Cantillon: Ireland may be short of money, but not ideas

A people’s economic forum might be just what State needs

The Avoca shop in Dublin city centre. A director of the successful Avoca retail and food outlets, Donald Pratt, told a humorous story with a serious message

The Avoca shop in Dublin city centre. A director of the successful Avoca retail and food outlets, Donald Pratt, told a humorous story with a serious message

 

The Irish Stock Exchange held its Funding for Growth conference on Thursday at the Convention Centre Dublin, bringing together executives from a swathe of companies to discuss ways to improve access to capital for Irish businesses.

One of the speakers at the event was Donald Pratt, a director of the successful Avoca retail and food outlets, who told a wonderfully humorous story with a serious message. First the story.

Pratt explained to the audience that large companies generally have the option of tapping the corporate bond markets when raising capital. Smaller companies do not. He said he devised an idea recently for a type of “patriot bond” that could be used to fund smaller businesses.

People with money to invest could put it into the bonds, managed centrally by the State. Smaller companies requiring capital could then approach the middleman and access some of this capital to expand their businesses.

Not knowing quite what to do with his idea, he sent if off to various stakeholders, in and out of Government. He said he received only two replies.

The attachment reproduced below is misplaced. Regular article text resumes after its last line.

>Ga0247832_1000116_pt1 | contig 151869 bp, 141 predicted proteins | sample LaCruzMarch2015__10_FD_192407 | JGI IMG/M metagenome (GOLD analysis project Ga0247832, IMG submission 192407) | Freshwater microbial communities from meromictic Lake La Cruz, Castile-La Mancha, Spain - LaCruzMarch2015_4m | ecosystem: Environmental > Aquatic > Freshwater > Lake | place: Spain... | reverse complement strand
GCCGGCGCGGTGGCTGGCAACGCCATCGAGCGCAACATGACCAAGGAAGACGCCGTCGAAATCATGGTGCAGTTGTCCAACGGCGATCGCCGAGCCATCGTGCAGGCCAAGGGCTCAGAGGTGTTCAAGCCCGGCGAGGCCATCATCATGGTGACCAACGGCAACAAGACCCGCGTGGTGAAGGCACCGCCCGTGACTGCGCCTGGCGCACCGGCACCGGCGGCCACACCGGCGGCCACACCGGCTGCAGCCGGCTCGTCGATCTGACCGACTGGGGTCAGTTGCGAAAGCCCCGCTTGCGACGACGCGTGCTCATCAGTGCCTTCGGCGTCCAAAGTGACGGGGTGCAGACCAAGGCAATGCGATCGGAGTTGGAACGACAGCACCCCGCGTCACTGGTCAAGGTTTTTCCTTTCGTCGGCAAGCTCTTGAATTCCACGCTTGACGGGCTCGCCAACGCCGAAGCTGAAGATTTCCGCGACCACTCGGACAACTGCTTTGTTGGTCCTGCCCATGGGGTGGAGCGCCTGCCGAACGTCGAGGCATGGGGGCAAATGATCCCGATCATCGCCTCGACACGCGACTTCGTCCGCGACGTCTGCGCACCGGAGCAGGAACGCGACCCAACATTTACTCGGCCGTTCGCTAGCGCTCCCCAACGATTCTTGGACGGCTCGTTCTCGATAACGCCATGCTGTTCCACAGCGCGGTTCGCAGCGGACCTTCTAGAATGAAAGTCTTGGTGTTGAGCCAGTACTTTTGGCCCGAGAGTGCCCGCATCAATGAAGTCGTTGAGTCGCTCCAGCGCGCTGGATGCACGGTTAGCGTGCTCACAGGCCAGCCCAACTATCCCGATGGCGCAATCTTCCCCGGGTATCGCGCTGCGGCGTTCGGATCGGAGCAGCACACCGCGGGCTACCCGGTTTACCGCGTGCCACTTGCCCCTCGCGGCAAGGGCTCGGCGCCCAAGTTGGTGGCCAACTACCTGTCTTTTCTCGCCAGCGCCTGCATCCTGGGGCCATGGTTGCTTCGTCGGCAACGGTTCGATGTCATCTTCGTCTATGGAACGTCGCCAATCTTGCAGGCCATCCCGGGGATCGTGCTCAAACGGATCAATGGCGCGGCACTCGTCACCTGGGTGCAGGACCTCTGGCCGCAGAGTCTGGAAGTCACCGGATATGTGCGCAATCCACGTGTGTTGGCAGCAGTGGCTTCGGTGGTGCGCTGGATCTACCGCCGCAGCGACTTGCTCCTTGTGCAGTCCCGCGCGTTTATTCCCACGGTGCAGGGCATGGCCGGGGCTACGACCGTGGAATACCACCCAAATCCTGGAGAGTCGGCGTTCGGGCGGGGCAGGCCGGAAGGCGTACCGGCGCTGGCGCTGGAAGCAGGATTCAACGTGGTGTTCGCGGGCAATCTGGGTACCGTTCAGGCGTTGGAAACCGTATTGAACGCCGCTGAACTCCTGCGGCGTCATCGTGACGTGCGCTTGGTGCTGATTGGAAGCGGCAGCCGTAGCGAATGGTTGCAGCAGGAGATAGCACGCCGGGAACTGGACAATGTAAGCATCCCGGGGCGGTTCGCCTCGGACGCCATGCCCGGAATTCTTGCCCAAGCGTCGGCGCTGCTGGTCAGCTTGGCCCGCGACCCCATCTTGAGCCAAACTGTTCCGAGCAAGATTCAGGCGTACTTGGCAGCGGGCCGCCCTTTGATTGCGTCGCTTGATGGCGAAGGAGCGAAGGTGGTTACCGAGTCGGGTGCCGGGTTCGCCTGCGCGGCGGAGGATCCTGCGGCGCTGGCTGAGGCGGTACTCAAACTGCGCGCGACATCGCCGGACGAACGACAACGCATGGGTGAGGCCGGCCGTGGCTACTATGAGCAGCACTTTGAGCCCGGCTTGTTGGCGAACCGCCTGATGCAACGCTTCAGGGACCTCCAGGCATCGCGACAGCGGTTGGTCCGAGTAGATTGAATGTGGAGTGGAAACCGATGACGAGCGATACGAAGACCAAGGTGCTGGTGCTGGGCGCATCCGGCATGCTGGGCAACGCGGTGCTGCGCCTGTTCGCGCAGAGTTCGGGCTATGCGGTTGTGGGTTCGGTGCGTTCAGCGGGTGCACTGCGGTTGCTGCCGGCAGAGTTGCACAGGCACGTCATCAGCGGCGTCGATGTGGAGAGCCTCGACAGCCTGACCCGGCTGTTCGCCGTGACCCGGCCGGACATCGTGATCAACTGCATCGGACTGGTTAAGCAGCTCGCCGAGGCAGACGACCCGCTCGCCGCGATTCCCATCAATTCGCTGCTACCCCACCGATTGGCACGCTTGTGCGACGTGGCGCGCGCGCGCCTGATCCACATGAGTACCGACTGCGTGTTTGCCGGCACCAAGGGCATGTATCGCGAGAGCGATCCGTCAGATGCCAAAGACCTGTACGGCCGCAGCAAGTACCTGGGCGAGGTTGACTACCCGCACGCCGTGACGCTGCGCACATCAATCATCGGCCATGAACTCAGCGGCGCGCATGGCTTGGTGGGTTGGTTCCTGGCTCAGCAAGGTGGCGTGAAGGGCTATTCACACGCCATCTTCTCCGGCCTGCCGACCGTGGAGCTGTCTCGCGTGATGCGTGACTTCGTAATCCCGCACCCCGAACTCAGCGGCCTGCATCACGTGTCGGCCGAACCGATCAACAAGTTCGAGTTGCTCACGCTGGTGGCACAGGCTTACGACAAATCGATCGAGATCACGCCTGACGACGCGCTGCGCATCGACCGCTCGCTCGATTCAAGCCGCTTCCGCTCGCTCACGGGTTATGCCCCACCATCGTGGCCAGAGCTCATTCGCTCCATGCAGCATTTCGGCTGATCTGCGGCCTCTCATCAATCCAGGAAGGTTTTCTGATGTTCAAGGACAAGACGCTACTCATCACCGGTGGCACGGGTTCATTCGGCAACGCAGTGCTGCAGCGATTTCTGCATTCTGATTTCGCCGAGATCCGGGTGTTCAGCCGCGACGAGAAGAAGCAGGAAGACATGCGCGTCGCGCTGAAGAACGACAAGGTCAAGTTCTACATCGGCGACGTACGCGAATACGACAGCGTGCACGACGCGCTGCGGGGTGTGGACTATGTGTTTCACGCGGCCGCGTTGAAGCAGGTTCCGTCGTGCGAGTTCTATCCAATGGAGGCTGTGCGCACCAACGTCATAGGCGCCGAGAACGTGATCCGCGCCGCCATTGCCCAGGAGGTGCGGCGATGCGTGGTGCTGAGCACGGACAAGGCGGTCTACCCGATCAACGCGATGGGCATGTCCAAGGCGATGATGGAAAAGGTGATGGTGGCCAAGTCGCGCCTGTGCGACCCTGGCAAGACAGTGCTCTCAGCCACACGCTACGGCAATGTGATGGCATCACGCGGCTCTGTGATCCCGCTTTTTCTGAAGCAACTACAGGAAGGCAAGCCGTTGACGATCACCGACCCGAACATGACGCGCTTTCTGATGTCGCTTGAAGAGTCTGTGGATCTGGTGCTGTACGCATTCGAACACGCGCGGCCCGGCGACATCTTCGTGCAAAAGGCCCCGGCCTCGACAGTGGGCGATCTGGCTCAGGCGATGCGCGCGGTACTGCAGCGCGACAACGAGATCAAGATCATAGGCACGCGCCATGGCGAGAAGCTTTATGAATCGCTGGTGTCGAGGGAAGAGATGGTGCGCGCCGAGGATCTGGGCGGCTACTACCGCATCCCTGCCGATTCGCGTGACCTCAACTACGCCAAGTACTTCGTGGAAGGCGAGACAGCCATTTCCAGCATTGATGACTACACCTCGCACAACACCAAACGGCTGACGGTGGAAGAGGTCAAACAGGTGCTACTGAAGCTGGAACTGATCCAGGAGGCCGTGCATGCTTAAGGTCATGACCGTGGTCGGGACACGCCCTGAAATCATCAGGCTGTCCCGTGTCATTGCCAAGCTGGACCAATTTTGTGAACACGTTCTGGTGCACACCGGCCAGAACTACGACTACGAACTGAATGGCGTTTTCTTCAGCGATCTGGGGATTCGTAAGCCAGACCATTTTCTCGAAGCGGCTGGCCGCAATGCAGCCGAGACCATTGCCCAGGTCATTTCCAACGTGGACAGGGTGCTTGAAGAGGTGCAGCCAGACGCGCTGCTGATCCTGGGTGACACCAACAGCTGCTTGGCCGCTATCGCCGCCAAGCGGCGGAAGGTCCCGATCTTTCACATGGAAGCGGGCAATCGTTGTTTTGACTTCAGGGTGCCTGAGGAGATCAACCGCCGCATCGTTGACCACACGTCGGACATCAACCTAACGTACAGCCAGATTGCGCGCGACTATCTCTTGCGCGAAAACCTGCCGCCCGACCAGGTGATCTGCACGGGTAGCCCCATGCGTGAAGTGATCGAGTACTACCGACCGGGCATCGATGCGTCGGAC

One was from the Minister for Enterprise, telling him it was a great idea and that he was passing it on to the Minister for Finance for consideration.

The other reply, again congratulating him, was from the Minister for Finance, telling him he was passing it on to the Minister for Enterprise.

While capital is in short supply in Ireland, ideas to improve the economy are not. Pratt’s predicament is indicative of the brick wall of officialdom that neuters ordinary citizens and small businesses when it comes to propagating new ideas.

Where should citizens and SME owners go with plausible ideas to improve the economy? Billionaires and other members of the elite have the Global Irish Economic Forum, once held at Farmleigh and latterly at Dublin Castle.

Perhaps the Government should consider developing a similarly themed initiative for the rest of us. It doesn’t need to be a two-day shindig in a luxurious stately home. But what about a public information campaign seeking good ideas, with a centralised office to sift through the ideas and disseminate them to the relevant Government departments and follow up on their progress?

A people’s economic forum might be just what this State needs.

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